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What's in the HUB?

Demystifying hidden spaces in the HUB

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As mysterious as it sometimes looks, the Husky Union Building, or what we call the HUB, has a lot to explore. It is quite possible for visitors to stumble upon a never-before-seen office or recreational activity in the landmark campus building right before graduation pictures.

Everyone knows about the long lines in the Husky Den Food Court and the bowling alley in the basement. But did you know there’s a bike shop? What about a meditation room?

Adam Serafin, associate director for HUB Communications and Development, described the HUB as the center of student life. The many services, programs, and events make the building a neighborhood of sorts as the various offices and organizations function together to support the UW community.

While some spaces are recognizable and frequently utilized by students, such as the open study area on the second floor or the hair salon opposite the smaller version of UW Book Store, some offices are not quite as well-known.

Office of the Ombud: In all honesty, even I did not know about this one, and I am a rising senior. This facility is for university-connected individuals who wish to know about any university-related rules, regulations, or procedures. 

Student Legal Services (SLS): This is where you go for free legal consultations and advice, open to all UW Seattle and Bothell students. Read more about how SLS can support you.

Q Center: In their own words on their website: “The University of Washington Q Center facilitates and enhances a brave, affirming, liberatory, and celebratory environment for students, faculty, staff, and alumni of all sexual and gender orientations, identities, and expressions.”

D Center: Located on the third floor, the D Center is one of a handful of centers “run by and for university students with disabilities in North America,” according to their website. The space can be used to gather, study, relax, and take part in the events the D Center hosts.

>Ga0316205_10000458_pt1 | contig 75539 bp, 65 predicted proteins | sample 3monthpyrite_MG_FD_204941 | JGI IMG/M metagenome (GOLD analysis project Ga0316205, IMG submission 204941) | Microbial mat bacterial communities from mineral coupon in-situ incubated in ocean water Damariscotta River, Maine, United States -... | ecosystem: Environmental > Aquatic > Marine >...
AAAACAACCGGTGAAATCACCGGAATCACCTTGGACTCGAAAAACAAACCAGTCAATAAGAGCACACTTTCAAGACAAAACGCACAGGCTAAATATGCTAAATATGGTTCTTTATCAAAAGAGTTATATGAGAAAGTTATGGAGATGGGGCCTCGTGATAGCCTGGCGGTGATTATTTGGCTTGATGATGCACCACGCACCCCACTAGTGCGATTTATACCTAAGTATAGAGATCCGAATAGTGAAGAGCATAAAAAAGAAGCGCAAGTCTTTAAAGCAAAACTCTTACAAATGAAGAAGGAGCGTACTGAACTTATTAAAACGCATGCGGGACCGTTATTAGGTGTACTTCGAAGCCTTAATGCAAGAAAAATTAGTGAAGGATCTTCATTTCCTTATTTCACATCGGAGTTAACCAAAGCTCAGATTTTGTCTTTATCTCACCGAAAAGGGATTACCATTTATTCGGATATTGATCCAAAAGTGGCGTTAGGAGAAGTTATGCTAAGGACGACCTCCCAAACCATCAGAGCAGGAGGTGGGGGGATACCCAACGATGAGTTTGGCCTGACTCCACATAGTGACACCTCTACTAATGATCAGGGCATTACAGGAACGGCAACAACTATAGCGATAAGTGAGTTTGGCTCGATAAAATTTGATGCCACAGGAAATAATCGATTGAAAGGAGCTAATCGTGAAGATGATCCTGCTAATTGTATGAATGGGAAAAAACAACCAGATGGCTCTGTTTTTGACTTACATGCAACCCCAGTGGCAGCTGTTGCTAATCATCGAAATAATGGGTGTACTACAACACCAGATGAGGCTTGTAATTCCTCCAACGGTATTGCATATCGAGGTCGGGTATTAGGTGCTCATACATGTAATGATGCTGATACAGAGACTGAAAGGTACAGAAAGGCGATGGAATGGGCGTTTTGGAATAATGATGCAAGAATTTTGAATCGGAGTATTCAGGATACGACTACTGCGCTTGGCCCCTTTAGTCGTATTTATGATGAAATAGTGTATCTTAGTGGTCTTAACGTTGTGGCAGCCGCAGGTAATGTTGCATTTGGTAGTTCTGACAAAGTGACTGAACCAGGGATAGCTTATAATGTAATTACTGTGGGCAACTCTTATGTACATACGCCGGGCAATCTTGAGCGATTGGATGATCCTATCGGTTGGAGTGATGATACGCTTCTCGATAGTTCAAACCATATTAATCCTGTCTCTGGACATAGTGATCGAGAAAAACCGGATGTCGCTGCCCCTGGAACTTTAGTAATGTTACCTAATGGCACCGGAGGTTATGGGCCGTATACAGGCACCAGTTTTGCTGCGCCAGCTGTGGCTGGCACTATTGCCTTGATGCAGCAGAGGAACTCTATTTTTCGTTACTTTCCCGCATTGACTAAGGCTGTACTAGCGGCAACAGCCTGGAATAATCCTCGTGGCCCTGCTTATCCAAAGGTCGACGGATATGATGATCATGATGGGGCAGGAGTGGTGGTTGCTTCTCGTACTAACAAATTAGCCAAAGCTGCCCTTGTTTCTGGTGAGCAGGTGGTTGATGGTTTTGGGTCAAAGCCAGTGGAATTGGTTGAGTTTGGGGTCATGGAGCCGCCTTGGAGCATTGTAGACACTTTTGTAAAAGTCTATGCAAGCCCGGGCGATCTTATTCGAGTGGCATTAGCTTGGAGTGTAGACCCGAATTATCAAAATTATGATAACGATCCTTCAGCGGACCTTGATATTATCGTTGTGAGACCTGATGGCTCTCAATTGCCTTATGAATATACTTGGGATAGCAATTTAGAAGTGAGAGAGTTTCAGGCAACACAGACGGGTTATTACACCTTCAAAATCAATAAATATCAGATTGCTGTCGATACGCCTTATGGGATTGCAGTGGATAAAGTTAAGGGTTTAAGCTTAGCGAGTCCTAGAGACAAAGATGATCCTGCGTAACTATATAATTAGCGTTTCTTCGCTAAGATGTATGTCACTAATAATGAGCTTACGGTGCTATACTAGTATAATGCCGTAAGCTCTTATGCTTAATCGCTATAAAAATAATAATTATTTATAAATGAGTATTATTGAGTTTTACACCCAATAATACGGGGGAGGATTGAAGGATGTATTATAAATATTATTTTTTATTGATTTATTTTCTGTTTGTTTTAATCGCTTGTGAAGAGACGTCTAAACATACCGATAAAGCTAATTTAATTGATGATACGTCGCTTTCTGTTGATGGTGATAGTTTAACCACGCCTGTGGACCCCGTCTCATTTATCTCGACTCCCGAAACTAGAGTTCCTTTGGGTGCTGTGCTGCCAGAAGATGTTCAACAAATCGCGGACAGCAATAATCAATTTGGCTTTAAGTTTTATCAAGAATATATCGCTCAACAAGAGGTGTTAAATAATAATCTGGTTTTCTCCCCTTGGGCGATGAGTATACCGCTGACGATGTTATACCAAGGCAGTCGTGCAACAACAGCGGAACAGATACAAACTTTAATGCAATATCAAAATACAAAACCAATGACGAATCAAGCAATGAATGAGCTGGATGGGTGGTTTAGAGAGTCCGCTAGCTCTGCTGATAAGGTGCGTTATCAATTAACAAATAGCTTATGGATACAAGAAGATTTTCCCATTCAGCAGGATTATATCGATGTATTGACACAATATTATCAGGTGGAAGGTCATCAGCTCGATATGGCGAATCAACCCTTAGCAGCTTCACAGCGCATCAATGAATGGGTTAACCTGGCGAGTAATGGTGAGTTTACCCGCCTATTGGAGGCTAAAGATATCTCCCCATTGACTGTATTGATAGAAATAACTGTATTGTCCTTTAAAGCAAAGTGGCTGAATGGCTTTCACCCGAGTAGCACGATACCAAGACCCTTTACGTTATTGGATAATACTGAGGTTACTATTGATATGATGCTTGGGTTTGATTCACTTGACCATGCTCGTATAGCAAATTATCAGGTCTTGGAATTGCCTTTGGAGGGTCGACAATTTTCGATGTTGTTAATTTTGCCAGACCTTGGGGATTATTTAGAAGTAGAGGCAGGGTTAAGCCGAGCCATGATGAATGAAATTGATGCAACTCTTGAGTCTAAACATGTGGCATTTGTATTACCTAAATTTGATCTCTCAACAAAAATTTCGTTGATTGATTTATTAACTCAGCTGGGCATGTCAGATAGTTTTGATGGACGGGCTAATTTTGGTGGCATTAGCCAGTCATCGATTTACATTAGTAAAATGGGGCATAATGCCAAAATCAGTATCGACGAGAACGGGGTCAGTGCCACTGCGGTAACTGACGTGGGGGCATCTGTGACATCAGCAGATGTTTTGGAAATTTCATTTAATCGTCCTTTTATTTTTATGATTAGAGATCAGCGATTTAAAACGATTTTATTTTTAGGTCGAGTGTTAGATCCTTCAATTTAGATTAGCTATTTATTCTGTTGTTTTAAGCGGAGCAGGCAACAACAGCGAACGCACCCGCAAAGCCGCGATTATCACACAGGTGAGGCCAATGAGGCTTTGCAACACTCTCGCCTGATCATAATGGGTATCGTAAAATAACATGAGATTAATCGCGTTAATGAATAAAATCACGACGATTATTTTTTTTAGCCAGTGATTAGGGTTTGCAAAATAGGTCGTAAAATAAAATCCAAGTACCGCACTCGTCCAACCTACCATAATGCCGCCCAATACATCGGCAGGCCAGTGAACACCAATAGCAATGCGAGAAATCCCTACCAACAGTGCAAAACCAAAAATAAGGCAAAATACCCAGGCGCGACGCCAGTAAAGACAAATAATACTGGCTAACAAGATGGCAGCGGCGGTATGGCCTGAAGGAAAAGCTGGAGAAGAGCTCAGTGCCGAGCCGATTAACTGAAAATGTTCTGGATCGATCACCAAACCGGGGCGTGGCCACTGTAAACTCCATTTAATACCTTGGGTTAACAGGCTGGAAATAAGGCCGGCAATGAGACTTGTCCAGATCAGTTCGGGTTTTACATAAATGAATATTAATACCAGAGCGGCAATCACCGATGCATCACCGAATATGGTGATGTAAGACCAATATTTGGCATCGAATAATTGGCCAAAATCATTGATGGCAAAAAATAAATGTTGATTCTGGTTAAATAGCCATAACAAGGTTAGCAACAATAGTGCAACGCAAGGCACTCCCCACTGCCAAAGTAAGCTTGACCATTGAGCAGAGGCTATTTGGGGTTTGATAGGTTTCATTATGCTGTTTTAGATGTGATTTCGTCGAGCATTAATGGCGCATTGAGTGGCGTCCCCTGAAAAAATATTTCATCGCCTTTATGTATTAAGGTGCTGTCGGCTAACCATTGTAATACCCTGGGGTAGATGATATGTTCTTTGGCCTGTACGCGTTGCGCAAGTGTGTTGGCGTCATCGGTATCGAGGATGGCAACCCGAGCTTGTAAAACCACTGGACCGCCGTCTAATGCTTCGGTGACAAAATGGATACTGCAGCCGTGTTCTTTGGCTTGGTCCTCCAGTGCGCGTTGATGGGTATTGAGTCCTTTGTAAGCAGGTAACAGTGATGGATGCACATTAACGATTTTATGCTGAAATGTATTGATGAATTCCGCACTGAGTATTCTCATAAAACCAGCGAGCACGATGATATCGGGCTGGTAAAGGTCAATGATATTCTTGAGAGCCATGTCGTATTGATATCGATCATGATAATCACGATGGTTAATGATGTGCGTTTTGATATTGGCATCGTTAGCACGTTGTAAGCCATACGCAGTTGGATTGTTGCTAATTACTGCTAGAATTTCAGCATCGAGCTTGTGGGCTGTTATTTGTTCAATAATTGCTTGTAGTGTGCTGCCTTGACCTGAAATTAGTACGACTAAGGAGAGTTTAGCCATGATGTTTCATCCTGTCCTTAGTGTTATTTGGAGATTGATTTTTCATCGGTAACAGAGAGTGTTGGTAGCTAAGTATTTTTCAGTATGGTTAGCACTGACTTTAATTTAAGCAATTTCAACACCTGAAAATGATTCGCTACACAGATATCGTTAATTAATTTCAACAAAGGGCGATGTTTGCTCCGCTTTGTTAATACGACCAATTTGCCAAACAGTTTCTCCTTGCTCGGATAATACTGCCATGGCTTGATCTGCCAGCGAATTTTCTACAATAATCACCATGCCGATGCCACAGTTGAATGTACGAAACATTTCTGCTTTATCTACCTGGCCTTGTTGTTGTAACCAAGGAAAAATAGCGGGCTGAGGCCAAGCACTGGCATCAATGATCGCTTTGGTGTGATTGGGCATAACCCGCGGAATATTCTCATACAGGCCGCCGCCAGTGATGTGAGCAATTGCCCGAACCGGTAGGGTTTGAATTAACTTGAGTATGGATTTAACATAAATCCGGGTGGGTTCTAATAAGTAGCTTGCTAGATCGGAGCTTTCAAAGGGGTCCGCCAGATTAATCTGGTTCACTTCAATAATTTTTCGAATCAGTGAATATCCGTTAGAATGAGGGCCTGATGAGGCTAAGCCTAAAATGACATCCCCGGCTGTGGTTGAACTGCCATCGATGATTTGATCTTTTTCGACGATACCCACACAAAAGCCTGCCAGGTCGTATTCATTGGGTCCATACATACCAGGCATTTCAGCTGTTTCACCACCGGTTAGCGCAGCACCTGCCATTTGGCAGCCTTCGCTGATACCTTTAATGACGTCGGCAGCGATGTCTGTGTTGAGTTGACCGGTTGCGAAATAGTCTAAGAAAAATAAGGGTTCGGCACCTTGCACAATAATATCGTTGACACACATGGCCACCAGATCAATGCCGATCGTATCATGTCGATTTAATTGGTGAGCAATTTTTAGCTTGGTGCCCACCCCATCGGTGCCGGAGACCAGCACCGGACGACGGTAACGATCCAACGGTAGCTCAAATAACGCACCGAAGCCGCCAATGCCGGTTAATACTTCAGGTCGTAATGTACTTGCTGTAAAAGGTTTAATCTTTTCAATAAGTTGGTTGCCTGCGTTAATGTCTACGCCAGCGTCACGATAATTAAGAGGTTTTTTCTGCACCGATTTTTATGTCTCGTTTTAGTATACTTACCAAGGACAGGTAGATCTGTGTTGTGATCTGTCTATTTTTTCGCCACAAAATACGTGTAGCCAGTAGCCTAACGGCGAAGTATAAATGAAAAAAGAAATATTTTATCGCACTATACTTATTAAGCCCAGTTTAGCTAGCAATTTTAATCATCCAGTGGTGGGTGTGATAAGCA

Student Veteran Life: This space is for students who are veterans and are now transitioning to student life. It is located on the second floor with many programs and events held on a daily basis.

“There are many many resources in the HUB so I would encourage students to explore, walk around,” Serafin said. “It is your student union so explore it, get to know it.”

From printing and gaming to banking and studying, the HUB has a wide spread of facilities and services accessible to students, faculty, and staff. It is undoubtedly a space for community building and to truly find a place for yourself as a Husky. 

The Admissions Welcome Center is also housed in the HUB on the first floor, for students who are new to the adventure that is being a Husky. The Transfer and Commuter Commons is open to students who do not live on campus and are looking to gather and engage with campus life.

The entire list of services and facilities offered at the HUB can be found here.

“I think what makes the HUB unique is that there is a little bit of something for everyone and that every day is a bit different,” Serafin said. “You might be studying in the lounge and then happen to hear a live performance from a student, or you might have a meeting with your Registered Student Organization (RSO) and then immediately afterwards attend a career fair for your academic major in the same space and then grab coffee downstairs with a friend or a faculty mentor, so there is always so much going on.” 

Reach writer Niv Joshi at Twitter: @niveditajoshii

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